Whenever I as GM am dealing with multi-PC/NPC conversations, I first remind my players that I am a single-thread processor and can therefore only handle one conversation at a time, then proceed to deal with them one at a time as appropriate for the configuration of speakers.
1. One-to-Many Conversations
The easiest way to handle this situation is to enforce multiple one-to-many conversations (as opposed to a single many-to-many conversation). This allows multiple PCs who all want to talk to the same NPC to do so as a group; then the PCs who want to talk to another NPC to do so. For example, if John, Jade, and Rose all want to talk to the NPC Jack, I will hold that conversation all at once. Dave, Jane, and Roxy, who want to talk to the NPC Mayor, wait their turn and have their conversation separately after I've finished with the first one.
I also do the reverse: John wants to talk privately to both the Mayor and Jack, so I handle that conversation all in one go, while the other PCs wait their turn for their own conversations.
This is probably the ideal way to handle a bar scene like the one you describe, since bar chatter is typically several one-on-one or one-to-many conversations. While it feels a little artificial, since in-game the conversations would all be taking place at once, it allows you as the GM to focus on each conversation and give the involved PCs your full attention.
2. Many-to-Many Conversations
The best way to handle many-to-many conversations as a GM is to cheat and turn them into one-to-many conversations. When multiple PCs are talking to a group of NPCs, pick one NPC to be the group's "spokesperson", who does most or all of the talking. Occasionally, where plot-relevant, another NPC might interject a few times, but for the most part, this allows a many-to-many scene to actually be a one-to-many conversation.
For example, if the whole party wants to talk to a rival party, I will pick the most talkative of the rivals, and have them do almost all the talking. The rest of the rivals are present, but silent in the background. If I want to illustrate that there's an ideological rift in the rival party, then I might have a second NPC jump in while the spokesperson is talking, but that dialogue is handled as an NPC-to-NPC dialogue. If the party wishes to speak to the second NPC (perhaps because they think she'll be more sympathetic to their arguments), then the first NPC falls silent and the second NPC becomes the spokesperson. Again, this enforces the rule of one-to-many conversations and prevents the GM from being overwhelmed.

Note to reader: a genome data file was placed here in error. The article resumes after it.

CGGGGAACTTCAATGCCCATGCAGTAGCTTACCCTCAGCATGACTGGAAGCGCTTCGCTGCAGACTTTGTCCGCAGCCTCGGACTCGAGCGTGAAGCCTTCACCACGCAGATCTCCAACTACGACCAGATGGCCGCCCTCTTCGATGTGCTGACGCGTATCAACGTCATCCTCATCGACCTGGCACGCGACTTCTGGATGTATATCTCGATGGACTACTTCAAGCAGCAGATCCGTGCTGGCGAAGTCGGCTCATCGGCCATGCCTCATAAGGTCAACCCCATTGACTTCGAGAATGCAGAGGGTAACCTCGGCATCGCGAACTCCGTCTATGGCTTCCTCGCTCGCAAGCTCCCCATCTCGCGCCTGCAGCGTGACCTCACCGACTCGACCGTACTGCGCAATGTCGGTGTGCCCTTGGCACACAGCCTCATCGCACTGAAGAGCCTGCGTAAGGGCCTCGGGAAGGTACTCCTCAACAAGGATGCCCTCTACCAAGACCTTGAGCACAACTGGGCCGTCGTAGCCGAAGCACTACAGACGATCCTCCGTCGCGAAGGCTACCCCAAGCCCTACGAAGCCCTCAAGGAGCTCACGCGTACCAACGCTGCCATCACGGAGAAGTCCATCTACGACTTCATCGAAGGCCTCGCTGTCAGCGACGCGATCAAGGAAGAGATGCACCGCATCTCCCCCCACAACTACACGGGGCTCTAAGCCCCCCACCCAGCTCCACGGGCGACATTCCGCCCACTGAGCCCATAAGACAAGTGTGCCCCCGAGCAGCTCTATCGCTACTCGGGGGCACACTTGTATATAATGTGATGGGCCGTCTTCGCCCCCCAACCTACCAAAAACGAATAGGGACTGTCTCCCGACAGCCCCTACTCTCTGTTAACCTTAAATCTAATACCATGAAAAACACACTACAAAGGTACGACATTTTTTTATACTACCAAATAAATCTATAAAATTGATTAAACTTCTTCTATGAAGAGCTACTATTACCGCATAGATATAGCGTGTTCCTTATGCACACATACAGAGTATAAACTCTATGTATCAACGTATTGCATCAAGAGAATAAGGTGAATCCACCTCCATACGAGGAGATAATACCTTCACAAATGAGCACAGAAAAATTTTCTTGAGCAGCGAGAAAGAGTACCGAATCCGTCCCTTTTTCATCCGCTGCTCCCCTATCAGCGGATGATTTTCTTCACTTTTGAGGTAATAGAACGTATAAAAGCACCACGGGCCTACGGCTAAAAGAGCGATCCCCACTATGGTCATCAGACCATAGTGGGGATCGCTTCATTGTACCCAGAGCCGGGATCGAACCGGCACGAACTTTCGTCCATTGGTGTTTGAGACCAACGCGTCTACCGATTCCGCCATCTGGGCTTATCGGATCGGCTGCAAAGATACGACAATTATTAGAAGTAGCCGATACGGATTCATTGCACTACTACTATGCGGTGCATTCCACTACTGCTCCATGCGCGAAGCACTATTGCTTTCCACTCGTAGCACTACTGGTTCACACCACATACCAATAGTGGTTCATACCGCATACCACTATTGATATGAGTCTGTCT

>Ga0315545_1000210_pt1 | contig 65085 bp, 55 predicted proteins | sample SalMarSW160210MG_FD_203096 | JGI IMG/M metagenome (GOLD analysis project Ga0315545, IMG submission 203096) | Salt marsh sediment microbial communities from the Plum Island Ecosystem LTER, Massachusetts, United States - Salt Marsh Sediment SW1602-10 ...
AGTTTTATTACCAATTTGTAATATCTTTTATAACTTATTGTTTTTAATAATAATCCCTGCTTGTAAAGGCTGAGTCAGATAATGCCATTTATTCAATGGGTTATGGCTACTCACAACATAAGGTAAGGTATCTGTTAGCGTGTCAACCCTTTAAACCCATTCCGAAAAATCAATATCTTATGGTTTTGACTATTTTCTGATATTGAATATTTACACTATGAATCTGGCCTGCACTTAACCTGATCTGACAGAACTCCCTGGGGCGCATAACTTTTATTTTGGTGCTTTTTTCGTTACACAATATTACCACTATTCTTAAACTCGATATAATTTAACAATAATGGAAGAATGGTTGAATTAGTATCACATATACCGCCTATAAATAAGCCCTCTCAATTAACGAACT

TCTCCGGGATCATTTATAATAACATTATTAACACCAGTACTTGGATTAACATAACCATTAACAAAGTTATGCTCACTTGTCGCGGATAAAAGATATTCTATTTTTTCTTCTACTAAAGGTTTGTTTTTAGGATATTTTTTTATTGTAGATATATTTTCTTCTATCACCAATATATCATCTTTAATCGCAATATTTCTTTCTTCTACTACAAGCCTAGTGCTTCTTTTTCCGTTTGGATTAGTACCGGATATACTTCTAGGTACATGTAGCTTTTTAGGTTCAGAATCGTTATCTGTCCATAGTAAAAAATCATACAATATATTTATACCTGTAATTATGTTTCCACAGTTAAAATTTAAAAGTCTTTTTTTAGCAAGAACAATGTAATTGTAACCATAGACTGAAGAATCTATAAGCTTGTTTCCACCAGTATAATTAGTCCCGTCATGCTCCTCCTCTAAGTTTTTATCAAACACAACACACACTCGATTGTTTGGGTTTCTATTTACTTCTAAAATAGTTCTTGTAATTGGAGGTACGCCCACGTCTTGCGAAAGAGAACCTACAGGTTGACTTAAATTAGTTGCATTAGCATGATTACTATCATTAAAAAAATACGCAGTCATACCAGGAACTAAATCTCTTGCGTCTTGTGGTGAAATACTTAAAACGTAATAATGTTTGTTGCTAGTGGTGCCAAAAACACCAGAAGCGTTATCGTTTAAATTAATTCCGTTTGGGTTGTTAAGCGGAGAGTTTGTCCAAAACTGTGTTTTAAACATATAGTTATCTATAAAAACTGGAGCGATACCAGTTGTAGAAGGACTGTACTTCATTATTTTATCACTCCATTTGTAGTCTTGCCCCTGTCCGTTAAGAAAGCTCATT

3. Multiple Important NPCs
Having multiple important NPCs in a scene means the GM needs to make a choice between making the scene a "cutscene" wherein the NPCs converse with each other, or making the scene a conversation between the NPCs and the PCs. In other words, is the point of the scene to convey a discussion between the NPCs, or is it to allow the PCs to talk to the NPCs?
If it's the former, then the scene can be a brief "cutscene" where the NPCs talk to each other and the players listen. Then, after the NPCs' different viewpoints have been showcased by the cutscene, the PCs can pick one of the NPCs to have a one-to-many conversation with, as described in #1 above.
If it's the latter, then the scene can make use of the spokesperson technique. Even groups with multiple powerful players tend to have a single "speaker", even if that person isn't the leader in any sense of the word. Not everyone is equally talkative, and the most talkative NPC will dominate the conversation with the PCs, leading to (again) a one-to-many conversation with a few interjections by the other NPCs, as described in #2.
As an added bonus, you can use subtle cues in this sort of scenario to showcase group politics. For example, if the spokesperson is respected, the rest of the group falling silent and allowing her to speak for them will indicate this. Alternately, you can note that although one person is doing all the talking, other NPCs are rolling their eyes, shaking their heads, or exchanging meaningful glances behind his back. This indicates that the spokesperson might be the most talkative, but not the most respected, member of the group - and may give the PCs a clue that they need to draw out a different person as the speaker.
Again, the key is to remember that you the GM are a single-threaded processor. No matter what, you cannot effectively have three or four or five conversations as different NPCs with different PCs at once. The best you can do is to cheat in ways that allow you to only ever have one effective conversation going at once.
Remind your players that you are one person and can only have one conversation at a time. Enforce one-to-many conversations by handling one conversation group at a time, and/or by using a spokesman for multiple NPCs.